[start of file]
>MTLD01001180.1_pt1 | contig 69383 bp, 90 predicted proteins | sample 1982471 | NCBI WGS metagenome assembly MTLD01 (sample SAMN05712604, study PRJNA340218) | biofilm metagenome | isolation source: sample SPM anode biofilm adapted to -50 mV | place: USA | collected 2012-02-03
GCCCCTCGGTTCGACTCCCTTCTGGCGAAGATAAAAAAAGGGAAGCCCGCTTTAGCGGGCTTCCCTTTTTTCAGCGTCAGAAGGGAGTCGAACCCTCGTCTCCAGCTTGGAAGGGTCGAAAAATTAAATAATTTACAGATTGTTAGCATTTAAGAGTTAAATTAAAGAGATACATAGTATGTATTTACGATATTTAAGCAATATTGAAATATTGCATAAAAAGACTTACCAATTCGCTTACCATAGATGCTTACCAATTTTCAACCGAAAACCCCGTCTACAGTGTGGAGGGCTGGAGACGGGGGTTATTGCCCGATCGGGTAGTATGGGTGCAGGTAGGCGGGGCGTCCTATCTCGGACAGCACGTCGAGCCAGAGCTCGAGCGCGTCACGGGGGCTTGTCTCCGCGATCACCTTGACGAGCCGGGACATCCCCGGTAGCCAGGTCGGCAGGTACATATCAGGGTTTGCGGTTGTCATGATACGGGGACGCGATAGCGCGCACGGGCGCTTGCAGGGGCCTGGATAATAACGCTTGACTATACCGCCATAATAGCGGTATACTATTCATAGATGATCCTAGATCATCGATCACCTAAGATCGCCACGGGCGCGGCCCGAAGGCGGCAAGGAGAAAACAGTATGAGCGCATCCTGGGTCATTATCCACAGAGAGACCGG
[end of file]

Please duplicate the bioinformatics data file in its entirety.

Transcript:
>MTLD01001180.1_pt1 | contig 69383 bp, 90 predicted proteins | sample 1982471 | NCBI WGS metagenome assembly MTLD01 (sample SAMN05712604, study PRJNA340218) | biofilm metagenome | isolation source: sample SPM anode biofilm adapted to -50 mV | place: USA | collected 2012-02-03
GCCCCTCGGTTCGACTCCCTTCTGGCGAAGATAAAAAAAGGGAAGCCCGCTTTAGCGGGCTTCCCTTTTTTCAGCGTCAGAAGGGAGTCGAACCCTCGTCTCCAGCTTGGAAGGGTCGAAAAATTAAATAATTTACAGATTGTTAGCATTTAAGAGTTAAATTAAAGAGATACATAGTATGTATTTACGATATTTAAGCAATATTGAAATATTGCATAAAAAGACTTACCAATTCGCTTACCATAGATGCTTACCAATTTTCAACCGAAAACCCCGTCTACAGTGTGGAGGGCTGGAGACGGGGGTTATTGCCCGATCGGGTAGTATGGGTGCAGGTAGGCGGGGCGTCCTATCTCGGACAGCACGTCGAGCCAGAGCTCGAGCGCGTCACGGGGGCTTGTCTCCGCGATCACCTTGACGAGCCGGGACATCCCCGGTAGCCAGGTCGGCAGGTACATATCAGGGTTTGCGGTTGTCATGATACGGGGACGCGATAGCGCGCACGGGCGCTTGCAGGGGCCTGGATAATAACGCTTGACTATACCGCCATAATAGCGGTATACTATTCATAGATGATCCTAGATCATCGATCACCTAAGATCGCCACGGGCGCGGCCCGAAGGCGGCAAGGAGAAAACAGTATGAGCGCATCCTGGGTCATTATCCACAGAGAGACCGG